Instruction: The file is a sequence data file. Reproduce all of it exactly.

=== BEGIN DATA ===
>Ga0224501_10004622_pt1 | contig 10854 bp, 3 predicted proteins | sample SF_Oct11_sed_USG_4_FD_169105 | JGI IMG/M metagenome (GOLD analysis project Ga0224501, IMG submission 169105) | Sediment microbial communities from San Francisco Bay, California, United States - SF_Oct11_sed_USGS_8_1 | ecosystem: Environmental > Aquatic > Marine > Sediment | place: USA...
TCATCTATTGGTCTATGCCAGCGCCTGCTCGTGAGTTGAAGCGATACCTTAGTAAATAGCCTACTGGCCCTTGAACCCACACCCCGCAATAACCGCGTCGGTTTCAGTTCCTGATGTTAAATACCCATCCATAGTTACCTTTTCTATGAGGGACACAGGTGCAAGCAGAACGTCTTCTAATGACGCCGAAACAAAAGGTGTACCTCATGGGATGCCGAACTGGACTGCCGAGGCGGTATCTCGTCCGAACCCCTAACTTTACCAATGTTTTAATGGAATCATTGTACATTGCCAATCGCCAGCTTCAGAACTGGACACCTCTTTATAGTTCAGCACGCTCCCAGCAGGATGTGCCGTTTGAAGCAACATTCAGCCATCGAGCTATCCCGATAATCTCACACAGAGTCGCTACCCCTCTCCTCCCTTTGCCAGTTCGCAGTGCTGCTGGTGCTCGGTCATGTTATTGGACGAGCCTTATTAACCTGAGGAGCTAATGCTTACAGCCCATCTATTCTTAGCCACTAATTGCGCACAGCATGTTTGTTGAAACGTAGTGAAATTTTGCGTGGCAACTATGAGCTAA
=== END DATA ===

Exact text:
>Ga0224501_10004622_pt1 | contig 10854 bp, 3 predicted proteins | sample SF_Oct11_sed_USG_4_FD_169105 | JGI IMG/M metagenome (GOLD analysis project Ga0224501, IMG submission 169105) | Sediment microbial communities from San Francisco Bay, California, United States - SF_Oct11_sed_USGS_8_1 | ecosystem: Environmental > Aquatic > Marine > Sediment | place: USA...
TCATCTATTGGTCTATGCCAGCGCCTGCTCGTGAGTTGAAGCGATACCTTAGTAAATAGCCTACTGGCCCTTGAACCCACACCCCGCAATAACCGCGTCGGTTTCAGTTCCTGATGTTAAATACCCATCCATAGTTACCTTTTCTATGAGGGACACAGGTGCAAGCAGAACGTCTTCTAATGACGCCGAAACAAAAGGTGTACCTCATGGGATGCCGAACTGGACTGCCGAGGCGGTATCTCGTCCGAACCCCTAACTTTACCAATGTTTTAATGGAATCATTGTACATTGCCAATCGCCAGCTTCAGAACTGGACACCTCTTTATAGTTCAGCACGCTCCCAGCAGGATGTGCCGTTTGAAGCAACATTCAGCCATCGAGCTATCCCGATAATCTCACACAGAGTCGCTACCCCTCTCCTCCCTTTGCCAGTTCGCAGTGCTGCTGGTGCTCGGTCATGTTATTGGACGAGCCTTATTAACCTGAGGAGCTAATGCTTACAGCCCATCTATTCTTAGCCACTAATTGCGCACAGCATGTTTGTTGAAACGTAGTGAAATTTTGCGTGGCAACTATGAGCTAA